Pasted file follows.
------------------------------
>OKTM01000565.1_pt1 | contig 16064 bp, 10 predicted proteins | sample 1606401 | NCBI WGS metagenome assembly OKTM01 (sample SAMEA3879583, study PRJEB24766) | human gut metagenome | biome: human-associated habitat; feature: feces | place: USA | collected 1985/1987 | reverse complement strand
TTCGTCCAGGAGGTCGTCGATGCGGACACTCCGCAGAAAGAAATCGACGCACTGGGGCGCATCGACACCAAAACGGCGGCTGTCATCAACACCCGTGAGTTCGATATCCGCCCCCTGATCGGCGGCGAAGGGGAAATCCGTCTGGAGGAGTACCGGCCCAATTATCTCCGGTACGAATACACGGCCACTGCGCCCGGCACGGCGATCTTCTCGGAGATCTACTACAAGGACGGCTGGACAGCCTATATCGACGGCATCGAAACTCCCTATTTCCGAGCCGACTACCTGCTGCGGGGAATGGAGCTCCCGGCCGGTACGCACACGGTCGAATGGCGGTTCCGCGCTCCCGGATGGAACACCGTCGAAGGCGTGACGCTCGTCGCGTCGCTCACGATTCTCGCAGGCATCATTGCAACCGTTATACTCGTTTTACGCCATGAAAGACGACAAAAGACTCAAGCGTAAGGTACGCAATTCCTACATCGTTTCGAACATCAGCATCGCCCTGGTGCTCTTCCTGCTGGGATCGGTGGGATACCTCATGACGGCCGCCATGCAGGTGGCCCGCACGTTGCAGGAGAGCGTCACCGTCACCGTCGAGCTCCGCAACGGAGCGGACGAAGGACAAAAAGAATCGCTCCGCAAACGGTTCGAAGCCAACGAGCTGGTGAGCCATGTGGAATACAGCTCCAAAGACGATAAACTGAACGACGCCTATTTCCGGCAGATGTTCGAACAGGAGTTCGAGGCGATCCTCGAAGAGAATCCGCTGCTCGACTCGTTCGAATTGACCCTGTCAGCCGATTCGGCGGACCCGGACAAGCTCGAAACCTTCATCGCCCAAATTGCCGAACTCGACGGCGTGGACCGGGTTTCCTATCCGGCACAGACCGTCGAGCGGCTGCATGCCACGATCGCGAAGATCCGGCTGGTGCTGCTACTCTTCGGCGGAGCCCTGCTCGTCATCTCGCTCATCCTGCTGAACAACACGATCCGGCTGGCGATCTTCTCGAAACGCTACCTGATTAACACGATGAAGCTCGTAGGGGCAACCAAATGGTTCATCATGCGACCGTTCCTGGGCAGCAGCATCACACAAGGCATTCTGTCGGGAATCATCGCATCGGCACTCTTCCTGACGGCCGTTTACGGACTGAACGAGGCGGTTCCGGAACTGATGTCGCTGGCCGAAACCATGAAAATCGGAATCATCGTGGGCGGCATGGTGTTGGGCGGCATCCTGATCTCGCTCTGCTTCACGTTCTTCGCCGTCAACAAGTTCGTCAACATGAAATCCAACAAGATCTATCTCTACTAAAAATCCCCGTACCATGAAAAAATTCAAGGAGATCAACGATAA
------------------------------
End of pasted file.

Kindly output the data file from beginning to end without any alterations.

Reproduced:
>OKTM01000565.1_pt1 | contig 16064 bp, 10 predicted proteins | sample 1606401 | NCBI WGS metagenome assembly OKTM01 (sample SAMEA3879583, study PRJEB24766) | human gut metagenome | biome: human-associated habitat; feature: feces | place: USA | collected 1985/1987 | reverse complement strand
TTCGTCCAGGAGGTCGTCGATGCGGACACTCCGCAGAAAGAAATCGACGCACTGGGGCGCATCGACACCAAAACGGCGGCTGTCATCAACACCCGTGAGTTCGATATCCGCCCCCTGATCGGCGGCGAAGGGGAAATCCGTCTGGAGGAGTACCGGCCCAATTATCTCCGGTACGAATACACGGCCACTGCGCCCGGCACGGCGATCTTCTCGGAGATCTACTACAAGGACGGCTGGACAGCCTATATCGACGGCATCGAAACTCCCTATTTCCGAGCCGACTACCTGCTGCGGGGAATGGAGCTCCCGGCCGGTACGCACACGGTCGAATGGCGGTTCCGCGCTCCCGGATGGAACACCGTCGAAGGCGTGACGCTCGTCGCGTCGCTCACGATTCTCGCAGGCATCATTGCAACCGTTATACTCGTTTTACGCCATGAAAGACGACAAAAGACTCAAGCGTAAGGTACGCAATTCCTACATCGTTTCGAACATCAGCATCGCCCTGGTGCTCTTCCTGCTGGGATCGGTGGGATACCTCATGACGGCCGCCATGCAGGTGGCCCGCACGTTGCAGGAGAGCGTCACCGTCACCGTCGAGCTCCGCAACGGAGCGGACGAAGGACAAAAAGAATCGCTCCGCAAACGGTTCGAAGCCAACGAGCTGGTGAGCCATGTGGAATACAGCTCCAAAGACGATAAACTGAACGACGCCTATTTCCGGCAGATGTTCGAACAGGAGTTCGAGGCGATCCTCGAAGAGAATCCGCTGCTCGACTCGTTCGAATTGACCCTGTCAGCCGATTCGGCGGACCCGGACAAGCTCGAAACCTTCATCGCCCAAATTGCCGAACTCGACGGCGTGGACCGGGTTTCCTATCCGGCACAGACCGTCGAGCGGCTGCATGCCACGATCGCGAAGATCCGGCTGGTGCTGCTACTCTTCGGCGGAGCCCTGCTCGTCATCTCGCTCATCCTGCTGAACAACACGATCCGGCTGGCGATCTTCTCGAAACGCTACCTGATTAACACGATGAAGCTCGTAGGGGCAACCAAATGGTTCATCATGCGACCGTTCCTGGGCAGCAGCATCACACAAGGCATTCTGTCGGGAATCATCGCATCGGCACTCTTCCTGACGGCCGTTTACGGACTGAACGAGGCGGTTCCGGAACTGATGTCGCTGGCCGAAACCATGAAAATCGGAATCATCGTGGGCGGCATGGTGTTGGGCGGCATCCTGATCTCGCTCTGCTTCACGTTCTTCGCCGTCAACAAGTTCGTCAACATGAAATCCAACAAGATCTATCTCTACTAAAAATCCCCGTACCATGAAAAAATTCAAGGAGATCAACGATAA